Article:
Charles Olalia is the chef and restaurateur behind L.A.’s critically acclaimed Ma’am Sir, where he melds the Filipino flavors of his upbringing with the creative finesse of his fine-dining career. He grew up in the Philippines and planned to be a doctor; now he’s a force in American-Filipino movement. Olalia is the 13th in a series of men we’ve interviewed about the dishes that — either through nostalgia or comfort — fill the soul.
I remember eating chicken tinola as young as seven years old, when I was growing up in a province about an hour north of Manila. Our family cook would make it — well, we have two people, a man who’s been with the family for 40 years and a woman who recently retired who was with us for 50 years.
That’s very old world of the Philippines — to have hired help be a part of the family for so long. But it was always there, always part of the culture to hire people if you’re middle class or upper middle class. My parents were around when I was growing up, but so were they, for every occasion.
One of my dad’s requests was to have four entrees on the table — whether it was breakfast, lunch or dinner. As a kid, though, it was just whatever. I knew there was always hot food, but if there were five dishes on the table, me and my siblings still wanted instant noodles. And they’d make that for us, too. As children, you often don’t appreciate things made from scratch — you want to eat what’s popular, like some kinda takeout.
I have so much more appreciation now, because when I started cooking, I understood how much energy and care goes into it. We were a big family of 10 under one roof, so our cooks were always working. But they were never stressed. There was no yelling, no rushing. It looked easy and natural — even though they were just cooking off two stoves. The chicken tinola comes to mind in this scene because I’d watch them grab one of the chickens running around in the yard and see them butchering it, fresh for this soup. Every time I go home to the Philippines, I realize that I can’t quite replicate the flavor. It’s always better there. I think it’s the chicken; they’re a lot smaller and leaner in the Philippines.
The food our cooks made was a part of my parents’ emphasis on hospitality — it was intertwined into daily life. My parents would always invite people to the house and feed them. They made sure everyone near them was taken care of. I think the beauty of the restaurant industry is that you can only last if it doesn’t feel like work. And for me, it feels natural to try and take care of everybody; it’s an instinct from time immemorial.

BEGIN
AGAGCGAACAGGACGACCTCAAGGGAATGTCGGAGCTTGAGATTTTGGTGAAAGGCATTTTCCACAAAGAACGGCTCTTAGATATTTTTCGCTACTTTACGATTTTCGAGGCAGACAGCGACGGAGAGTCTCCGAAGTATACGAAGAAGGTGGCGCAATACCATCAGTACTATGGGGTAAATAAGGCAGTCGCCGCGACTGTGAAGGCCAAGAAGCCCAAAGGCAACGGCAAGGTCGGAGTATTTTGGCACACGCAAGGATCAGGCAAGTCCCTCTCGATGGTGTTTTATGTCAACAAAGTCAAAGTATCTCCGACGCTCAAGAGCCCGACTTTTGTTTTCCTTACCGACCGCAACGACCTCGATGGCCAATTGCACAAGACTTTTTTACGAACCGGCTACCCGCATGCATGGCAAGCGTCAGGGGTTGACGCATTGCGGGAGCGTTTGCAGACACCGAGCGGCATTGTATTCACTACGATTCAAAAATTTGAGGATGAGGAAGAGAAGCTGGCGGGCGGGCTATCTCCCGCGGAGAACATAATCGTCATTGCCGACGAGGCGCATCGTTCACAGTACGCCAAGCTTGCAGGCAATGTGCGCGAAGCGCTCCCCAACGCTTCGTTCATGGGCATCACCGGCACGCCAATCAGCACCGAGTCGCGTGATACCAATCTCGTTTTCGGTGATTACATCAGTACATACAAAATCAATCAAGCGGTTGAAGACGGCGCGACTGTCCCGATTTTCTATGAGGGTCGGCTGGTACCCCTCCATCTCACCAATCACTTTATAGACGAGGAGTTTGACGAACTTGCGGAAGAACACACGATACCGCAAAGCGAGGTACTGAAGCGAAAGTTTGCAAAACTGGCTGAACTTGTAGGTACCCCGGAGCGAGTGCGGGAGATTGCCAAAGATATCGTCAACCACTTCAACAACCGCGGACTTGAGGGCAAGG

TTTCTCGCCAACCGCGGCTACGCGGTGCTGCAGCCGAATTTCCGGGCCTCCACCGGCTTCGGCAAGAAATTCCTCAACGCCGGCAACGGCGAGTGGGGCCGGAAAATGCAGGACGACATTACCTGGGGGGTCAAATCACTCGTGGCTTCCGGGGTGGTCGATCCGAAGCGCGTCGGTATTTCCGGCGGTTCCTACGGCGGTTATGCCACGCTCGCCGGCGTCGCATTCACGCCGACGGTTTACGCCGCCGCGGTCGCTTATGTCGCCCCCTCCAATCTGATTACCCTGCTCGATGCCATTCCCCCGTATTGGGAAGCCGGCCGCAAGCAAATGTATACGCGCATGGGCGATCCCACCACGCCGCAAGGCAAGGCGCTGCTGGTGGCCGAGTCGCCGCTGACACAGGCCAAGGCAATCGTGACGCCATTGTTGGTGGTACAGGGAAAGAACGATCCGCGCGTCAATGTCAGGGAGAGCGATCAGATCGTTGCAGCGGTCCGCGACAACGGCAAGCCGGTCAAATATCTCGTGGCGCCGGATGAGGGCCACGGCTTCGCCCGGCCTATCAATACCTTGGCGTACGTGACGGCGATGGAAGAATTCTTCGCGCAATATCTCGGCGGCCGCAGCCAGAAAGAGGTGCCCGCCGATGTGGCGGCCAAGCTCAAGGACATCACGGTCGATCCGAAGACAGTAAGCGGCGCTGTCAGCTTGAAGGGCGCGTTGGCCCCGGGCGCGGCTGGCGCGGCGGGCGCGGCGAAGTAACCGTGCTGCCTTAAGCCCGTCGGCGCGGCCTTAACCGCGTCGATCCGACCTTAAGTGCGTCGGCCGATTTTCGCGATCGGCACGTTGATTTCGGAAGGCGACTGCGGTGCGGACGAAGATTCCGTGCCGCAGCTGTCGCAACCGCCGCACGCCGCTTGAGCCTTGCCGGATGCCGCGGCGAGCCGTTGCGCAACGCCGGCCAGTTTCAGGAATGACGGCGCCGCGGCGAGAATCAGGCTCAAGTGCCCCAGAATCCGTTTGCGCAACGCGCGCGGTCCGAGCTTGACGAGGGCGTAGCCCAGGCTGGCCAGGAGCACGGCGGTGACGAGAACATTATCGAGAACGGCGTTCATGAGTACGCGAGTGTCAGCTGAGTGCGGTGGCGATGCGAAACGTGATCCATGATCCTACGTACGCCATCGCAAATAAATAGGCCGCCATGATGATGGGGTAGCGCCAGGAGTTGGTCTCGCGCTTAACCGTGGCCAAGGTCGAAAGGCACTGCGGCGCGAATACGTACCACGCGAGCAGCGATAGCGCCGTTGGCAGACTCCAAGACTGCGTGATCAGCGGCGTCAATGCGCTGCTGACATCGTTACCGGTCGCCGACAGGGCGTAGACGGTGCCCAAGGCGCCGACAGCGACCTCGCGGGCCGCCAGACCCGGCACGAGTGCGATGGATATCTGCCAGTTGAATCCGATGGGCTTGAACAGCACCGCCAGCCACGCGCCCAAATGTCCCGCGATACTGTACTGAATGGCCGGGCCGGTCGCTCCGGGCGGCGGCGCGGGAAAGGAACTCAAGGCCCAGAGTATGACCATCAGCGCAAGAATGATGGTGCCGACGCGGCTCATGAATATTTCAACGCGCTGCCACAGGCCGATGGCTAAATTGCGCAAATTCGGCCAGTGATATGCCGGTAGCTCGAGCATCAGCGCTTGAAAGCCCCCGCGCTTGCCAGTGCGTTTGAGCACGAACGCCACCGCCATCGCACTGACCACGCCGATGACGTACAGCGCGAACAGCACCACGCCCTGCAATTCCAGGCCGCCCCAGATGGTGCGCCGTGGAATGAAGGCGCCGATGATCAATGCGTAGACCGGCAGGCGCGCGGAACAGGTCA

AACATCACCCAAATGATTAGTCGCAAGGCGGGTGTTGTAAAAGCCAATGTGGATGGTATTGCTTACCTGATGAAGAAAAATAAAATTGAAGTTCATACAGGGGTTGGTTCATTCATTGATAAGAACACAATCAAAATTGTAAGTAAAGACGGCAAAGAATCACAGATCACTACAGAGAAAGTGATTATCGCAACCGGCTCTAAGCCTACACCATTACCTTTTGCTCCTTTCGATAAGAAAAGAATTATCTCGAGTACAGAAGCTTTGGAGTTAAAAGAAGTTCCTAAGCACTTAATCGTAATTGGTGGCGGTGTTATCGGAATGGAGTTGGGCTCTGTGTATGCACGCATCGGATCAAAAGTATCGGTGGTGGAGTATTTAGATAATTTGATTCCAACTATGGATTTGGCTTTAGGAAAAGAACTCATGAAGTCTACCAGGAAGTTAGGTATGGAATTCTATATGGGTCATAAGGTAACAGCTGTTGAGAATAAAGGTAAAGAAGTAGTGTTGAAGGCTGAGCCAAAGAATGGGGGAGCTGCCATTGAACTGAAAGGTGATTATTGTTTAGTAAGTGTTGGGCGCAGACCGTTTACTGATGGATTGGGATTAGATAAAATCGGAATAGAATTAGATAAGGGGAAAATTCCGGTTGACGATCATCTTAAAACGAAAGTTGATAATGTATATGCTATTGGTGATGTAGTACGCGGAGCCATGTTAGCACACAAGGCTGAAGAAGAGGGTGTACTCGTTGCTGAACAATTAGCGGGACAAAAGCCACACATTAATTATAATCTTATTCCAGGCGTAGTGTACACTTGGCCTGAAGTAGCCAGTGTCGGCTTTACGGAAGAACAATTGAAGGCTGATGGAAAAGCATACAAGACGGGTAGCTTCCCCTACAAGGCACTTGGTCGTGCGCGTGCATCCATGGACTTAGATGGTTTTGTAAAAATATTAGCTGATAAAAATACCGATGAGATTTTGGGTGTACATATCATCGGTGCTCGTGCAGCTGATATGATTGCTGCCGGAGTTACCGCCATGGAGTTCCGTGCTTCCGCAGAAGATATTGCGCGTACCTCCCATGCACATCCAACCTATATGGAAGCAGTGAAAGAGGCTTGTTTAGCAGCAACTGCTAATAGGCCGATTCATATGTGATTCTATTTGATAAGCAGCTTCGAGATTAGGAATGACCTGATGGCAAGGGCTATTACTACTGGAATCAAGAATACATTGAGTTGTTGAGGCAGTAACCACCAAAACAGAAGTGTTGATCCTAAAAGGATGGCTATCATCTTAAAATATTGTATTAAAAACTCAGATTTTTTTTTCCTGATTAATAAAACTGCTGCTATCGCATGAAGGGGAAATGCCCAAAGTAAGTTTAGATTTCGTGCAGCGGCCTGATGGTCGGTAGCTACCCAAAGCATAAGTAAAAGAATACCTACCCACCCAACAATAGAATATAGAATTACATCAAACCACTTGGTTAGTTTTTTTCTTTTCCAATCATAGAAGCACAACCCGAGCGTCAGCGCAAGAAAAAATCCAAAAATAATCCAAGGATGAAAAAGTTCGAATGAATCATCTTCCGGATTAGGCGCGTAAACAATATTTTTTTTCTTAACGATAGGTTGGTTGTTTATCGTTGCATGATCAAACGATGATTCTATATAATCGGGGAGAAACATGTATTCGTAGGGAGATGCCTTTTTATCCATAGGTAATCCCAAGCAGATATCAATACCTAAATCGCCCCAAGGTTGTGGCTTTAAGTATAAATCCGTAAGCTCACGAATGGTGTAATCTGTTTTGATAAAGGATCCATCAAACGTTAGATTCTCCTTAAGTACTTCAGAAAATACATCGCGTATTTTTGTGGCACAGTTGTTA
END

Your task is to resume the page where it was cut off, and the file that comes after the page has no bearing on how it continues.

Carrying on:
My restaurant Ricebar was tiny, just me and a counter, and the tinola was always on the menu. I sold the tinola as a “bowl with a hug.” I remember saying that all the time. Some people were confused about this bowl of soup and rice, but I promised them: “Taste it, and if you don’t like it, I’ll buy the bowl off you.” It became a huge favorite. It just happened by leaning over the counter, telling them “trust me” and looking them in the eye. It’s a very old-school way of helping and interacting with someone. I miss that format now.
My parents actually wanted me to be a doctor. But I think they’re finally seeing the silver lining to all the work I’ve done in the past. With Ma’am Sir, my parents have a clear vision of the path I’m on, and they can see me reaping some of the benefits of hardship in the past.
But what’s really cool is that I’m more connected to the Philippines. Even though I live here now, I get to talk to the Department of Tourism for my home country. I get to talk to the Department of Agriculture. I get to talk about creating a commission. It feels like the country is so happy that I and others are on a path of putting Filipino food on the map in the U.S.
Well, I guess you could say that it’s a blessing and a curse, because you have so much more to answer for than just your own business. But it’s something I accept. And it’s fun to go up to people and see them enjoy the food I grew up with — whether that’s tinola or anything else.
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To make the ginger sauce, blend all the ingredients together until it resembles a salsa-like texture. Reserve.
Salt the chicken generously on the outside and inside, and leave to “dry-brine” for at least 20 minutes — this will draw out impurities and tighten the flesh. While you’re waiting, slice the ginger root in half and slightly crush the pieces with the bottom of a heavy pan (or rolling pin, or whatever else is within reach). When the chicken is done brining, rinse it off and stuff with the ginger, garlic and pandan leaves.
Put it into a large pot, and fill it with just enough water to barely cover the chicken. Place it over high heat. When the pot starts to boil, lower the temperature until the liquid is gently simmering. Keep it simmering for about 40 minutes.
While it cooks, peel the green papaya, split it in half and scoop out the seeds. Quarter the papaya and slice it into 1/2-inch-wide chunks. Check that the chicken is cooked: The wings should pull off easily and a hole poked into the dark meat should run with clear juices. If it is, pull the chicken out carefully and put on a platter to cool. Toss in the papaya slices and season the soup to taste. Once you can handle it without burning yourself, pick the meat off the chicken to serve in the soup. You can serve it with a bowl of rice on the side, or all in one bowl, like Olalia used to do at Ricebar. Don’t forget the ginger sauce.